Glanville, Priscilla J. Books
About the author: Dr. Priscilla Glanville teaches literature and composition at the College for Lifelong Learning, Portsmouth. Although her publishing and teaching history spans a diverse mix of pedagogy and British and American literature, her particular field of interest is 19th-century British literature and cultural studies. She received her PhD from the University of Southern Florida.2002 0-7734-7134-0
This study explores the major artistic and cultural influences that gave life to, and informed the reception of, the work Tennyson considered the zenith of his poetic career: Maud. It examines in depth its relationship with the work Tennyson himself cited as its ancestor: Shakespeare’s Hamlet, as well as the Spasmodic closet dramas to which is has been linked, and with Pre-Raphaelitism.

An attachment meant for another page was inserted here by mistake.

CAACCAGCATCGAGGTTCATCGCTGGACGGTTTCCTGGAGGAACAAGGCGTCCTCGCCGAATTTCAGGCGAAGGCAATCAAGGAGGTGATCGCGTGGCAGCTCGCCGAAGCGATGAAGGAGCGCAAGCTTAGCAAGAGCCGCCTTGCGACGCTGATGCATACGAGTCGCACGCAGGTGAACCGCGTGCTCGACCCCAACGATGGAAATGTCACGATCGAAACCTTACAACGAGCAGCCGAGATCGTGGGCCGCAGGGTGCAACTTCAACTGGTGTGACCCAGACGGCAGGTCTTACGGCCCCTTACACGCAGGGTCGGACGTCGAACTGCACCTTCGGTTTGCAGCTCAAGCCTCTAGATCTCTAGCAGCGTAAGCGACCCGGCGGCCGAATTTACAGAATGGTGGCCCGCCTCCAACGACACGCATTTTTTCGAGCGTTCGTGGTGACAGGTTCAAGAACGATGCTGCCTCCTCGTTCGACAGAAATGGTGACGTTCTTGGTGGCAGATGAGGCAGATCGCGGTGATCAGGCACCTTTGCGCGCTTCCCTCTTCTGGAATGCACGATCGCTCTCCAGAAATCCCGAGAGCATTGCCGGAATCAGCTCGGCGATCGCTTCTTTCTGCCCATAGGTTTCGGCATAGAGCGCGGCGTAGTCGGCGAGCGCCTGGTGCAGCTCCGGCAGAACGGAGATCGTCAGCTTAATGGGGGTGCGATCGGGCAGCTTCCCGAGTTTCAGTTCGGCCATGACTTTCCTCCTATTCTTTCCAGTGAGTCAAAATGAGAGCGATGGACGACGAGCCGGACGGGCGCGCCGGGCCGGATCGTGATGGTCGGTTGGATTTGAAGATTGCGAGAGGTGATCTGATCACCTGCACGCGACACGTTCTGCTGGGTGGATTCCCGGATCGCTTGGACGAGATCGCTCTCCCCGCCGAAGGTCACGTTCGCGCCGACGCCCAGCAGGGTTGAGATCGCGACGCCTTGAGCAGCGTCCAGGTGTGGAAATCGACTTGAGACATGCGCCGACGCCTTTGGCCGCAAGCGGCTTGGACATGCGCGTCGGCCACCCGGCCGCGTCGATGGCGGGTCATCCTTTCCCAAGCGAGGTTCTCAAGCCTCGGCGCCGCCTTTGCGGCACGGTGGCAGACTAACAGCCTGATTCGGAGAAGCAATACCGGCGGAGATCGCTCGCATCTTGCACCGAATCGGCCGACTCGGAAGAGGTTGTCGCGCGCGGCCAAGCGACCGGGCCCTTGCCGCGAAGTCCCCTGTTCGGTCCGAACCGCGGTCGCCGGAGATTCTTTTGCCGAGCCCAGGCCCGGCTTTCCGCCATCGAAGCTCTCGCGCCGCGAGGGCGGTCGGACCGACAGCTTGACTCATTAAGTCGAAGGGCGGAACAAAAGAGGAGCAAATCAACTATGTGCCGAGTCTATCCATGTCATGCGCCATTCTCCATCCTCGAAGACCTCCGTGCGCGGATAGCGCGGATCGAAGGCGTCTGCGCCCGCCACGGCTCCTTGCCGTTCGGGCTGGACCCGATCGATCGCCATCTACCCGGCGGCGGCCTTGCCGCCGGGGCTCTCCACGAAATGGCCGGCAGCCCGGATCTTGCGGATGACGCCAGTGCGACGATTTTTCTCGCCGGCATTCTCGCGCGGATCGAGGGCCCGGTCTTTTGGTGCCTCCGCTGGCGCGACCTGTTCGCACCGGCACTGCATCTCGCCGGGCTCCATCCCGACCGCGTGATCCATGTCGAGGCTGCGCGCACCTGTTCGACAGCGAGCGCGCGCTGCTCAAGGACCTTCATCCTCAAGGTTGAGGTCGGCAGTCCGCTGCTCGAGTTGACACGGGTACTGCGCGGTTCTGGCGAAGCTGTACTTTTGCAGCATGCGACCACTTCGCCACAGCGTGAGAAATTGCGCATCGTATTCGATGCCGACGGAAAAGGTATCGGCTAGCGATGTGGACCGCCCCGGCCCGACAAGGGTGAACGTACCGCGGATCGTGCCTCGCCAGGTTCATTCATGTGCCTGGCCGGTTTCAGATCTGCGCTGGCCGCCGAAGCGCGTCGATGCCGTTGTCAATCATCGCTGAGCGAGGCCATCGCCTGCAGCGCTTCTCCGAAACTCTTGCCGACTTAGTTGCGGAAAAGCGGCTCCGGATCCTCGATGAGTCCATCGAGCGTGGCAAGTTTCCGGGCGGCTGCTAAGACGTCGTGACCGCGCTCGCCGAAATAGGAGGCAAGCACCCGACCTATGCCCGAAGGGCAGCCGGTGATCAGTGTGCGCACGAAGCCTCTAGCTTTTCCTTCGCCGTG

“It is a scholarly presentation. . . . Annotated bibliographies are a godsend for researchers. Ms. Glanville’s annotated bibliography of Maud scholarship from 1855 to the present (chapter 4) should be a must for any serious Tennyson researcher who is interested in Tennyson’s monodrama, containing as it does over 260 annotated items, including sometimes overlooked master theses and doctoral dissertations. And. . . rich in contemporaneous periodical reviews.. . . It should be a sought-for source for serious Tennyson scholars.” – William H. Scheuerle
“When he called Maud ‘a little Hamlet’ Tennsyon riddled the world; Professor Glanville is the first to appreciate the deeper meaning of the puzzle and bring it to a full solution. She draws out a host of thematic, plot and character parallels and weaves a highly convincing reading whereby the shifting narrative persona identifies alternately with the characters of Hamlet, Laertes, and Horatio. Maud is truly Hamlet in a Victorian rendering, Glanville reveals, with overtones of modern war, world-weariness, Darwinism, and Social Darwinism. This book makes a compelling argument for the validation long overdue of a work that is full of beauty and complexity.” – Nancy Jane Tyson